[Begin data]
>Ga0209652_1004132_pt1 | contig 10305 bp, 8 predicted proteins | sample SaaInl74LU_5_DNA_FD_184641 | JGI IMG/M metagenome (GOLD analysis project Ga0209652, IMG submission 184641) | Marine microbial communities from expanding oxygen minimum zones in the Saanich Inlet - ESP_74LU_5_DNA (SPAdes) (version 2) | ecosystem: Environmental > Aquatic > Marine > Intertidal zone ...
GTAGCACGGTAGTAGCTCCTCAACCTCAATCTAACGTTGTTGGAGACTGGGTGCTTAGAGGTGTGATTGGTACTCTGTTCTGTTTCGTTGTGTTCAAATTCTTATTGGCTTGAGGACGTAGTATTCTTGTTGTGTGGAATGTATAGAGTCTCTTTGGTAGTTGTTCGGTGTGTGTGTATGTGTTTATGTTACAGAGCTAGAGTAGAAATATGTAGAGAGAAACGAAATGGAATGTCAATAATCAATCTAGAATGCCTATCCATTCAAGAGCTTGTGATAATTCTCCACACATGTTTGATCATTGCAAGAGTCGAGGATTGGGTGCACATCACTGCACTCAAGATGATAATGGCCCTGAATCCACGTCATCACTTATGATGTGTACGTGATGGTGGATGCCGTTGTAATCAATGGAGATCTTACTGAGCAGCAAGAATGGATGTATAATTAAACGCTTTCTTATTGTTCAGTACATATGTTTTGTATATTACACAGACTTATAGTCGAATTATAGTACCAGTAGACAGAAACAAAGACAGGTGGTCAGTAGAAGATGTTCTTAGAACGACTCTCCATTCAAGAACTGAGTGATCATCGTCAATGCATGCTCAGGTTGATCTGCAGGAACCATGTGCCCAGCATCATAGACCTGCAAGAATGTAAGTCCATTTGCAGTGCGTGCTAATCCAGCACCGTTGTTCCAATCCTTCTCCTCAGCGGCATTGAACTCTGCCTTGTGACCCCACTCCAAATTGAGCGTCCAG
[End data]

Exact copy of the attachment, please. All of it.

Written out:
>Ga0209652_1004132_pt1 | contig 10305 bp, 8 predicted proteins | sample SaaInl74LU_5_DNA_FD_184641 | JGI IMG/M metagenome (GOLD analysis project Ga0209652, IMG submission 184641) | Marine microbial communities from expanding oxygen minimum zones in the Saanich Inlet - ESP_74LU_5_DNA (SPAdes) (version 2) | ecosystem: Environmental > Aquatic > Marine > Intertidal zone ...
GTAGCACGGTAGTAGCTCCTCAACCTCAATCTAACGTTGTTGGAGACTGGGTGCTTAGAGGTGTGATTGGTACTCTGTTCTGTTTCGTTGTGTTCAAATTCTTATTGGCTTGAGGACGTAGTATTCTTGTTGTGTGGAATGTATAGAGTCTCTTTGGTAGTTGTTCGGTGTGTGTGTATGTGTTTATGTTACAGAGCTAGAGTAGAAATATGTAGAGAGAAACGAAATGGAATGTCAATAATCAATCTAGAATGCCTATCCATTCAAGAGCTTGTGATAATTCTCCACACATGTTTGATCATTGCAAGAGTCGAGGATTGGGTGCACATCACTGCACTCAAGATGATAATGGCCCTGAATCCACGTCATCACTTATGATGTGTACGTGATGGTGGATGCCGTTGTAATCAATGGAGATCTTACTGAGCAGCAAGAATGGATGTATAATTAAACGCTTTCTTATTGTTCAGTACATATGTTTTGTATATTACACAGACTTATAGTCGAATTATAGTACCAGTAGACAGAAACAAAGACAGGTGGTCAGTAGAAGATGTTCTTAGAACGACTCTCCATTCAAGAACTGAGTGATCATCGTCAATGCATGCTCAGGTTGATCTGCAGGAACCATGTGCCCAGCATCATAGACCTGCAAGAATGTAAGTCCATTTGCAGTGCGTGCTAATCCAGCACCGTTGTTCCAATCCTTCTCCTCAGCGGCATTGAACTCTGCCTTGTGACCCCACTCCAAATTGAGCGTCCAG